Mangle function name with decorator?
andrew at acooke.org
Tue Mar 17 18:54:24 CET 2009
ah, ok. then yes, you can do that with decorators. you'd need hash
tables or something similar in a metaclass. then the decorator would take
the given function, stick it in the appropriate hash table, and return a
function that does the dispatch (ie at run time does the lookup from the
hash table) (you'd only want to set the function once once, so it would
need to check the function wasn't already defined). also, the decorator
would have one name and get/post etc would be an argument.
this is all documented in the docs and peps, although it's very spread
around. you might look at the code for the property decorator - it's not
doing what you want, but it's an interesting non-trivial example that's
> Thanks, Andrew. I'm trying to accomplish something with a
> metaprogramming flavor, where, for the convenience of the programmer
> and the clarity of code, I'd like to have a decorator or some other
> mechanism do twiddling behind the scenes to make a class do something
> it wouldn't normally do.
> Here's a less-obfuscated exmaple: I want to build a framework for
> creating MVC web applications in Python (I know, I know, there's
> already 2^1bazillion of them) where a controller class can have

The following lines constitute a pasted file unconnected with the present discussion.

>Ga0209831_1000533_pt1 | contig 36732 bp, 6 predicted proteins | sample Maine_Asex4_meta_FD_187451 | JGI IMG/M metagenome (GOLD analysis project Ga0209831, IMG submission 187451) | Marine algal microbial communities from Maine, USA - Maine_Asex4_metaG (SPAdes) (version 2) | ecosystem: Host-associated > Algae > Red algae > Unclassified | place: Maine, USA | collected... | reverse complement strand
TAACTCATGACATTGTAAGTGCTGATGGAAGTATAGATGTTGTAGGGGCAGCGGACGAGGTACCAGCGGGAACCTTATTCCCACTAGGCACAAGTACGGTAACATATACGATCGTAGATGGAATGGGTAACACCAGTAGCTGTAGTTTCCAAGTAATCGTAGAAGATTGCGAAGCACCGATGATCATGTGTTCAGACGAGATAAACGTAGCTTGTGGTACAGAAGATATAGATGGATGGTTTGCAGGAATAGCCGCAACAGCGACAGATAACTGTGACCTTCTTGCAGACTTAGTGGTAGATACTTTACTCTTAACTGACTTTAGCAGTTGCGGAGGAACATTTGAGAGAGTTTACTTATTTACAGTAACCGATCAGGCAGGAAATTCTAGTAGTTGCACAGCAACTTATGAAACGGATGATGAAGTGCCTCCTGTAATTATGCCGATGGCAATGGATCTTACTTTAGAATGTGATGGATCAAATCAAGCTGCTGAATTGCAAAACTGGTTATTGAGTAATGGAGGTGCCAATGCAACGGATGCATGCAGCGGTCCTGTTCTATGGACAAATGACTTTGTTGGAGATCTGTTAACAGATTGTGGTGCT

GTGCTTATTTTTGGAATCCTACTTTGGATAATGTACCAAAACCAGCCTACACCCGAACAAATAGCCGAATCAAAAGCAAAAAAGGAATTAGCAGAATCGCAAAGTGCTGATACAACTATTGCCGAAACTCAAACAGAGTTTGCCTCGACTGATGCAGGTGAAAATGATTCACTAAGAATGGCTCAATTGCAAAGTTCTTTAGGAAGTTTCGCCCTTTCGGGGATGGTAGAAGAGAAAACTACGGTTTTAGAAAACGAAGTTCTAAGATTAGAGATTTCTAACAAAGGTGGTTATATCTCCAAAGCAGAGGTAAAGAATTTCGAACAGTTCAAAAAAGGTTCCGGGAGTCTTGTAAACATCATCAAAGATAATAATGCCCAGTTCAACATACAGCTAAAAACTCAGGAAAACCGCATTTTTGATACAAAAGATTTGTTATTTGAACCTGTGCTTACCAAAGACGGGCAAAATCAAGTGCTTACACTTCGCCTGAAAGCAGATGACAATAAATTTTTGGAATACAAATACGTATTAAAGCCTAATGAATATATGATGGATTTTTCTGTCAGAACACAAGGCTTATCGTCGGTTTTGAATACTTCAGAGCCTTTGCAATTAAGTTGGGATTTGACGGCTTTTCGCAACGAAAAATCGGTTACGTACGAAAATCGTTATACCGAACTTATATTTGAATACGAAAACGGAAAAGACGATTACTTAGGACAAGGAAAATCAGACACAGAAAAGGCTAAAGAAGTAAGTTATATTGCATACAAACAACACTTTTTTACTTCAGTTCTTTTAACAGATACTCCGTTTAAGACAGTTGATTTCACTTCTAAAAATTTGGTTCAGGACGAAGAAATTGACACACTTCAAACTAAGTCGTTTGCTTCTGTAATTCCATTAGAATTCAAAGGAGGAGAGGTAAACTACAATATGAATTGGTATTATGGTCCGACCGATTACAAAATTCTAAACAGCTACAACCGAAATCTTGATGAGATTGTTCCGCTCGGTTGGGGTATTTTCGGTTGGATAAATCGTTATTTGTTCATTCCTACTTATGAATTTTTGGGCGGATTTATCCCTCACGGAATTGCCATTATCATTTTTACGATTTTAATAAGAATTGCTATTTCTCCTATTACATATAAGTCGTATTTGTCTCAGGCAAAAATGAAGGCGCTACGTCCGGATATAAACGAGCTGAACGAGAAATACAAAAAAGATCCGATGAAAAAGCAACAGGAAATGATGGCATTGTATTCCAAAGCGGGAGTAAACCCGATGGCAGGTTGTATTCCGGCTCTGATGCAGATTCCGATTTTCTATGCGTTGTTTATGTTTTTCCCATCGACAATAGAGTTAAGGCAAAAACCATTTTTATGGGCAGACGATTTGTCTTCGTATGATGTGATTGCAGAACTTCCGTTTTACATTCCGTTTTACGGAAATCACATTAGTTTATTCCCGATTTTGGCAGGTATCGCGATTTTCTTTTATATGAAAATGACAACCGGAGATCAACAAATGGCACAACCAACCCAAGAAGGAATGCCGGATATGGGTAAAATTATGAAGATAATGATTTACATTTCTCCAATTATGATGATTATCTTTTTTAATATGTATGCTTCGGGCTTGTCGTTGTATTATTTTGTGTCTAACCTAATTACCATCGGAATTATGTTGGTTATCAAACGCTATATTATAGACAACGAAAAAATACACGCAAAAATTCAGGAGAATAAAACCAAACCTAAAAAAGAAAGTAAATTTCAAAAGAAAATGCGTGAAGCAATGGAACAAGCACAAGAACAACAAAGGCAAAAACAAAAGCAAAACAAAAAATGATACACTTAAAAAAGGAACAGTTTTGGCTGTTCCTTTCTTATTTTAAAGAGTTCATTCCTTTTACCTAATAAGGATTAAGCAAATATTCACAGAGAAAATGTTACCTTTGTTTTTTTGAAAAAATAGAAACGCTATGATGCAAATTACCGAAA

> methods that respond to the same action but for different HTTP verbs:
> class foo_controller(Controller):
> def new(self):
> # Display the form to create a new foo
> def new(self):
> # Receive a form post with new foo data in it
> The Controller class will do all of the work behind the scenes to
> makes sure that the correct method is called at run-time, but for the
> sake of the programmer, I'd like to supply a clear, friendly syntax
> like this. Without a little metaprogramming magic, last-in-wins, and
> only the second version of foo will end up in the class, so I'd like
> to mangle the names to something that will result in a unique
> attribute name and that the Controller class can work with behind the
> scenes to do the right thing at run time.
> So, Python experts, am I completely barking up the wrong tree here?
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